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New Jersey Association of Nurse Anesthetists, Inc. v. New Jersey State Board of Medical Examiners

June 29, 2005

NEW JERSEY ASSOCIATION OF NURSE ANESTHETISTS, INC., APPELLANT-APPELLANT,
v.
NEW JERSEY STATE BOARD OF MEDICAL EXAMINERS, RESPONDENT-RESPONDENT.
NEW JERSEY STATE SOCIETY OF ANESTHESIOLOGISTS, RESPONDENT-INTERVENOR.



On certification to the Superior Court, Appellate Division, whose opinion is reported at 372 N.J. Super. 554 (2004).

SYLLABUS BY THE COURT

(This syllabus is not part of the opinion of the Court. It has been prepared by the Office of the Clerk for the convenience of the reader. It has been neither reviewed nor approved by the Supreme Court. Please note that, in the interests of brevity, portions of any opinion may not have been summarized).

(NOTE: This Court wrote no full opinion in this case. Rather, the Court's affirmance of the judgment of the Appellate Division is based substantially on the reasons expressed in the written opinion below.)

In 1997, the State Board of Medical Examiners (BME) proposed regulations, later codified at N.J.A.C. 13:35-4A.1 to -4A.18, setting forth standards for the administration of anesthesia during surgery performed in a physician's office (as opposed to anesthesia administered in a hospital or in ambulatory care settings). The proposal established that anesthesia could be administered only by physicians meeting certain standards or by Certified Registered Nurse Anesthetists (CRNAs) under the supervision of a physician meeting those standards. The physician administering or supervising the administration of anesthesia was required, depending on the type of anesthesia, to meet additional educational or certification requirements.

On June 15, 1998, the BME adopted the proposed regulations. Further proceedings regarding privilege followed, resulting in the adoption of alternative privileging procedures on November 13, 2002. The BME withheld implementation of the supervision requirements during the pendency of the privileging issues.

The New Jersey State Association of Nurse Anesthetists (NJANA) appealed, and the Appellate Division stayed implementation of the regulations pending the outcome of the case. On appeal, NJANA argued that the promulgation of the regulations was an unauthorized incursion on the nursing profession and that the regulations lacked any factual support, thus rendering them arbitrary.

The Appellate Division rejected NJANA's arguments and upheld the regulations. The appellate panel based its conclusion, among other things, on the scope of the BME's authority over the practice of medicine, the presumption of validity of administrative regulations, the deference granted to an administrative agency decision, and the legitimate distinctions between the training of physicians and CRNAs.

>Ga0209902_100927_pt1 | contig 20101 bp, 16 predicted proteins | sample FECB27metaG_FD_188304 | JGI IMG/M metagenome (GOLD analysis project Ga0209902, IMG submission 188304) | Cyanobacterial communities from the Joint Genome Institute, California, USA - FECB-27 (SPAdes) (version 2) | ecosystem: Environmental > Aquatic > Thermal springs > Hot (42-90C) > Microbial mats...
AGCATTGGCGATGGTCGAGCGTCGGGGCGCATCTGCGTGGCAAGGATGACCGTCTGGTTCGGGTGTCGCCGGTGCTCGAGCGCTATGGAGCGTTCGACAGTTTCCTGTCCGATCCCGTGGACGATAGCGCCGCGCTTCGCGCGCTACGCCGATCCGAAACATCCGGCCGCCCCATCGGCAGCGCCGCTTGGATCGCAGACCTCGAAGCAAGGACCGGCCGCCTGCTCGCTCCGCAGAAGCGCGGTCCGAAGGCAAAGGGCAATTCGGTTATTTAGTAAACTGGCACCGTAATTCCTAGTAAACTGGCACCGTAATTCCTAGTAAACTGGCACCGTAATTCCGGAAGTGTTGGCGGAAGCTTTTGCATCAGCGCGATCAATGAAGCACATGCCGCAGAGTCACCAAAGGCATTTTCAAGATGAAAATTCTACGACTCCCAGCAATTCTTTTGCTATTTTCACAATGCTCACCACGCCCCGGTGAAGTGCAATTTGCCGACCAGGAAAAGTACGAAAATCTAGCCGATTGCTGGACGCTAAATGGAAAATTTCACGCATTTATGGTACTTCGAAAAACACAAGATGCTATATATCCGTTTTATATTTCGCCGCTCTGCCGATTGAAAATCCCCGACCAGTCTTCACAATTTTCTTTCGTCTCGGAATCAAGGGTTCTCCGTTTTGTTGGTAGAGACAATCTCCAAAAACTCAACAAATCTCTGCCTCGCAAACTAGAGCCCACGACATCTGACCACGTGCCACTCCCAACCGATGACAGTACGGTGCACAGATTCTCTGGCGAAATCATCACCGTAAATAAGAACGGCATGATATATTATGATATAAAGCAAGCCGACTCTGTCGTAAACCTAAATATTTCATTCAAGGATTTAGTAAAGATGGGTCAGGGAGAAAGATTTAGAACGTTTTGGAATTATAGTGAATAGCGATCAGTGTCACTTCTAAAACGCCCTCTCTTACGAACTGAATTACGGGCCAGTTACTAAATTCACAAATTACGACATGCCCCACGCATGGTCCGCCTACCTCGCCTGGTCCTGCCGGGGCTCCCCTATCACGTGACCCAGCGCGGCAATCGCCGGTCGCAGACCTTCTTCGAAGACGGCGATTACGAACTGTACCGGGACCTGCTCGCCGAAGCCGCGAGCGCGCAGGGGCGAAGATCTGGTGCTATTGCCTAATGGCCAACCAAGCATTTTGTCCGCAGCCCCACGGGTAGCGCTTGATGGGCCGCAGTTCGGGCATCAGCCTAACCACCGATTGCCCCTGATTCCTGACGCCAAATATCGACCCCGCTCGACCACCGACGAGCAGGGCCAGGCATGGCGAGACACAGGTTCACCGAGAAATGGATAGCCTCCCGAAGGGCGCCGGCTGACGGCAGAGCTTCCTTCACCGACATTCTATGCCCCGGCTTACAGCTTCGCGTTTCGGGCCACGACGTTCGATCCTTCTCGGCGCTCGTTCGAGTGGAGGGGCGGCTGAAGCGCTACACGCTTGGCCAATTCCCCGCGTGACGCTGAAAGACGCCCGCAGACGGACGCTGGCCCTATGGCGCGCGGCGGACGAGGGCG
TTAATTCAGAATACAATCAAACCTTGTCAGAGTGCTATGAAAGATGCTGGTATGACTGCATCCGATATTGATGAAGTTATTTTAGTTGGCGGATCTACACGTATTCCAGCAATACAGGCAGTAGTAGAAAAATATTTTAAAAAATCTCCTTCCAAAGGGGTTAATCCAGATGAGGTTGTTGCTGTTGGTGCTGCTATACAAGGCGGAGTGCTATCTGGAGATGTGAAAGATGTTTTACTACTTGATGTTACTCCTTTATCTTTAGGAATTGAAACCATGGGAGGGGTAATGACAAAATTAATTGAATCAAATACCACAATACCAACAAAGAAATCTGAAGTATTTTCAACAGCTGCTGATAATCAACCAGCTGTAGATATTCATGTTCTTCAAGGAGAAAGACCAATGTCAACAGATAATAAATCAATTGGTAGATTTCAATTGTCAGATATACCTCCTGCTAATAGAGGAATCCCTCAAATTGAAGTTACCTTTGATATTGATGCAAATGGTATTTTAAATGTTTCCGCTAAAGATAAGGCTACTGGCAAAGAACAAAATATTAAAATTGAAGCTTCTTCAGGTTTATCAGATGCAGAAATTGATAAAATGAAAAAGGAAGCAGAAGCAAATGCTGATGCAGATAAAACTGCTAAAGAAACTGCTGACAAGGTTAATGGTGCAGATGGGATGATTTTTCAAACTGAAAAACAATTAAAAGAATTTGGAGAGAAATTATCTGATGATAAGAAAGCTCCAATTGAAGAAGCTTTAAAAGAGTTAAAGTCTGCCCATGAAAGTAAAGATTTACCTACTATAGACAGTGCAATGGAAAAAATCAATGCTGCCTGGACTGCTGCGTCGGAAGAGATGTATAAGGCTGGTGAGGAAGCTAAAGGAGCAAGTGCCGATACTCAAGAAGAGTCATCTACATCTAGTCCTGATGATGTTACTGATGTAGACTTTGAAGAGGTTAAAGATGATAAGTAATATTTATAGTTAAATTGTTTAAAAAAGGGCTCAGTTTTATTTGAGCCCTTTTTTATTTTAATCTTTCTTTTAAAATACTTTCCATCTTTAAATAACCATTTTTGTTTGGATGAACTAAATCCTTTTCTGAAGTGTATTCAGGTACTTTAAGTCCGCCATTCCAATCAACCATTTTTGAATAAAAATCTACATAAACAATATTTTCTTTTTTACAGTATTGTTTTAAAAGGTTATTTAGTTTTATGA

The Supreme Court granted certification.

HELD: Judgment of the Appellate Division is AFFIRMED substantially for the reasons expressed in Judge Alley's written opinion. The rules promulgated by the New Jersey Board of Medical Examiners and challenged by the New Jersey State Association of Nurse Anesthetists, Inc. were within the BME's delegated authority and were enacted in accordance with applicable legal principles.

1. When a matter comes before a court on appeal from the promulgation of a rule by an administrative agency, the court's function is not to assess the wisdom of the agency's decision. Rather, the court's narrow function, as fully understood by the Appellate Division in this case, is to rule on whether the subject matter falls within the substantive authority delegated to the agency and whether the rule was enacted in accordance with applicable legal principles. (Pp. 6-7)

2. The Appellate Division properly noted that the administration of anesthesia is the practice of medicine and that the regulations fall squarely within the BME's core jurisdiction, the licensing and qualifications of physicians and how they perform their professional services. (Pp.7-8)

3. NJANA's claim that the BME's action was arbitrary is unavailing. Furthermore, it is fundamentally reasonable that additional education and training would enable anesthesiologists administering or overseeing anesthesia to better protect patients and to respond when complications occur. Thus, NJANA failed to overcome the presumption of validity of the regulations. (P.8)

CHIEF JUSTICE PORITZ and JUSTICES LONG, ZAZZALI, ALBIN, WALLACE and RIVERA-SOTO join in this opinion. JUSTICE ...


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